Brian & Kristi McDonald - 2016 Honorees
Brian McDonald, born in the heart of Scotland, Dundee, grew practically up in his parents dance school. He started ballroom dancing at age 4 and never left that environment. He started to compete at age eleven as a juvenile/junior, a category that was huge at the time in Great Britain and at the same time he was an active ice skater and enjoyed soccer.
Dancing became more important then all the other activities by the time he became fifteen and until he finished high school he danced as an amateur for Scotland with his first partner Sheila Downton.
Kristi, as she is known by most, grew up in Glasgow and was introduced to ballroom dancing by her parents. They sent her to dance school and her first teacher was Jim Graham. She enjoyed it so much; she decided to give competitions a try. Her first partner in the amateur field was Jim Oliver and by 1965 they became 7th in the British Amateur Latin Championship; 18 at the time. They stopped dancing together in 1966 though and Kristi found herself looking for a new partner.
In 1968 both, her and Brian went to the British Open in Blackpool and here is where they met and decided to have a tryout. It felt promising and Brian left Sheila to dance with Kristi, sensing that she would be the one for him; not only for dancing.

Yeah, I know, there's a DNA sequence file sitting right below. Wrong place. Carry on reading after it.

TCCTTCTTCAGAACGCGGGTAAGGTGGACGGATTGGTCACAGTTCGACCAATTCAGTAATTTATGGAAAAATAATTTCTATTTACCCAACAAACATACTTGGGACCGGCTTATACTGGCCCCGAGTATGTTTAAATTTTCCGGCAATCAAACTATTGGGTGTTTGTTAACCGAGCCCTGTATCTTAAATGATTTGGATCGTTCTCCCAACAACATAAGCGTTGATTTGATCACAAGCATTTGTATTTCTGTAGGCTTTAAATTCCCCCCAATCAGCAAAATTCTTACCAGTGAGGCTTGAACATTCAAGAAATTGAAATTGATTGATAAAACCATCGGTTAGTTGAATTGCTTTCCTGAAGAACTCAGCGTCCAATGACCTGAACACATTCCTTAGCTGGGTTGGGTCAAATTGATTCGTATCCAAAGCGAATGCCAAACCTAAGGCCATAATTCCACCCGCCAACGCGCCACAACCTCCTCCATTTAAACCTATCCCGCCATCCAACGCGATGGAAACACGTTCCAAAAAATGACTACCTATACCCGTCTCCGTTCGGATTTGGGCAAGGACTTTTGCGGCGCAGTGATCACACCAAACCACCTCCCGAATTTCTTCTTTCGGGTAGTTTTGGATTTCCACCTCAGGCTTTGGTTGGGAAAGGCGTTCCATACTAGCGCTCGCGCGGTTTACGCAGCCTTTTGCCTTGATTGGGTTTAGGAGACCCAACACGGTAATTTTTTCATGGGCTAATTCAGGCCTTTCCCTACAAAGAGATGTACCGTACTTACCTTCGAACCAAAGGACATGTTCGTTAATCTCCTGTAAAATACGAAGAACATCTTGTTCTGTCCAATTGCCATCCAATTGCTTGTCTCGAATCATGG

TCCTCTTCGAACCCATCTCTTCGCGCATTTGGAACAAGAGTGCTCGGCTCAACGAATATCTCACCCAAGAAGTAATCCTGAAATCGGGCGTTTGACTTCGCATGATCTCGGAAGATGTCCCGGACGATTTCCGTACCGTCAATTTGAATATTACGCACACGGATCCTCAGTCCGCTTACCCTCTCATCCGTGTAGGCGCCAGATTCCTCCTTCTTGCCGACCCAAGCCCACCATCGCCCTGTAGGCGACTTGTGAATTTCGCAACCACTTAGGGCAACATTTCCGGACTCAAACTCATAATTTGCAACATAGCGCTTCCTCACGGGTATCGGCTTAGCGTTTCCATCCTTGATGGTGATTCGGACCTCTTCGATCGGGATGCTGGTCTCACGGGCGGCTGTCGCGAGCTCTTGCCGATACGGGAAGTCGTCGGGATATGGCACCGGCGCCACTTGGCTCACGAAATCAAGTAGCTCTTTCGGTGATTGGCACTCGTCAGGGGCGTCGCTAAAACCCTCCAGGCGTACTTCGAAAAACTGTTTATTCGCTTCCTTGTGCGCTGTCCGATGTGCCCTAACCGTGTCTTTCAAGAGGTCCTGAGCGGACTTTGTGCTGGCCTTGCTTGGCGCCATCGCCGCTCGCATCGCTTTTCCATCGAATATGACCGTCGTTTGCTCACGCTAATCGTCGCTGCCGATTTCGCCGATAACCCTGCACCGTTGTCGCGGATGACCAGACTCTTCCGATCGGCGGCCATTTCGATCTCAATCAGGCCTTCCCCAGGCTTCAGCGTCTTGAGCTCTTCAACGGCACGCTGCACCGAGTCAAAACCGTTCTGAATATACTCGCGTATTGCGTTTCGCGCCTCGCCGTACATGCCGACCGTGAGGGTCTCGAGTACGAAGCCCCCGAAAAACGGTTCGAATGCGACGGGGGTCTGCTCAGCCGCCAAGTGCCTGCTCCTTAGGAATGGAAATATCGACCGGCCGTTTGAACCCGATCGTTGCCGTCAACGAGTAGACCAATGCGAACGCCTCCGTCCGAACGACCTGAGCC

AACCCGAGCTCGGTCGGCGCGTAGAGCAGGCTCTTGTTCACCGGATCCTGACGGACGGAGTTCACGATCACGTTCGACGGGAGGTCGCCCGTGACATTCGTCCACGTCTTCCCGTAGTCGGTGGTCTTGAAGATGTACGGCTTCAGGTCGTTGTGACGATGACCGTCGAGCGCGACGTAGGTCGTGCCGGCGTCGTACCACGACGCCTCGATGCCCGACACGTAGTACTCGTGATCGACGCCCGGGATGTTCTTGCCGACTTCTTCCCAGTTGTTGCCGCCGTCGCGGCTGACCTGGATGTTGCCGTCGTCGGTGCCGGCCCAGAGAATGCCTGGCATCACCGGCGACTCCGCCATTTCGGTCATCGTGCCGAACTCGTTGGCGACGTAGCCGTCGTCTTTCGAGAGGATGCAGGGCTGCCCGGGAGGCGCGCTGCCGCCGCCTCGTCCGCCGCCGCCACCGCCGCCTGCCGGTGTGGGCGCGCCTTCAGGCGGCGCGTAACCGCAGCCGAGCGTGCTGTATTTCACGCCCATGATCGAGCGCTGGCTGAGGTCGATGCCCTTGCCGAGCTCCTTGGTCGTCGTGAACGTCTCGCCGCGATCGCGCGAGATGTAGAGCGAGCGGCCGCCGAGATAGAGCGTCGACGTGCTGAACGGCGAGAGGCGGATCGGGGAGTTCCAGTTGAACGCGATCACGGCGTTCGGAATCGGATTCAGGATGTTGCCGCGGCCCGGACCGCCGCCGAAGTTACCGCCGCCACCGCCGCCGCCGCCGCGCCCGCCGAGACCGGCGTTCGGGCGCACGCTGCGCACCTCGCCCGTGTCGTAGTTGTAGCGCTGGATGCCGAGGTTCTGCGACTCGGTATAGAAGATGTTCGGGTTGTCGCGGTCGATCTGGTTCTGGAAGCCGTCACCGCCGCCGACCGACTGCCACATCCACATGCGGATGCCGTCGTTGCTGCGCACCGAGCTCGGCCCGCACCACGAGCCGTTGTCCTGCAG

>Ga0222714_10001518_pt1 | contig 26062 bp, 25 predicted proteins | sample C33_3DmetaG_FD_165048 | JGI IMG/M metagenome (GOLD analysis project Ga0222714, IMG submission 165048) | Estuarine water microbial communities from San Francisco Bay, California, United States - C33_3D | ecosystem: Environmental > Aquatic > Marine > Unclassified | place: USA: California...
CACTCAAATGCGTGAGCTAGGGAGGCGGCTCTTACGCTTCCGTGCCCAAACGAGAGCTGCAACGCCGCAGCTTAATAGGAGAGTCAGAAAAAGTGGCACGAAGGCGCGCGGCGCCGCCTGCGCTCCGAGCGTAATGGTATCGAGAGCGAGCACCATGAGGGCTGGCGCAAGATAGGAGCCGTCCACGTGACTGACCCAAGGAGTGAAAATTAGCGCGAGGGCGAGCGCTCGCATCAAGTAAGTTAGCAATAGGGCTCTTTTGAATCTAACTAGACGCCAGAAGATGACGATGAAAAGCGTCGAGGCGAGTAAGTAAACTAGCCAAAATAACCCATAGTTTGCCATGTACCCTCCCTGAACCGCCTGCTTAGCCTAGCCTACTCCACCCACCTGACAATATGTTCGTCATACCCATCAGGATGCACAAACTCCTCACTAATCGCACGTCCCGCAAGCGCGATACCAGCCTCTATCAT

Within 6 weeks they were in the top six in the Scottish Amateur Championship and became Scottish champions in 1969, '70 and '71. All that time both their parents had supported their dancing; so they felt it was time to make this their profession. They turned Pro in late 1971.
Brian's first and only teacher until he turned professional was Mary Buchannon. She was a former Scottish champion and examiner for the Scottish Dance Teachers Alliance. She had taught already Brian's parents, so he felt no need for another teacher. When he made the final in the British Open Professional Championship in 1976 together with Kristi they both felt; now it was time to take more teachers on board. Also to get more exposure. They started to commute into London (7 hours drive) and work with Benny Tolmeijer and Bill and Bobbie Irvine. They also had some lessons with Anthony Hurley and Peter Eggleton, but their main coaches were Benny and Bill and Bobbie.
As Scottish representatives they made the final of the European Standard Championship three times and in 1977 when Richard and Janet Gleave took a one year hiatus, the were second. Richard and Janet won the European six times. In '77 the finalists in the order of placement were: Michael and Vicky Barr, Great Brittain; Brian and Kristy, Scotland; Wolfgang and Monika Tonnies, Germany; Frank and Bruni Gierok, Germany; Richard Wienecke and Ulla Jensen, Denmark as well as Espen and Kirsten Salberg from Norway. That same year they had their first encounter with the US and 'fell in love' with America.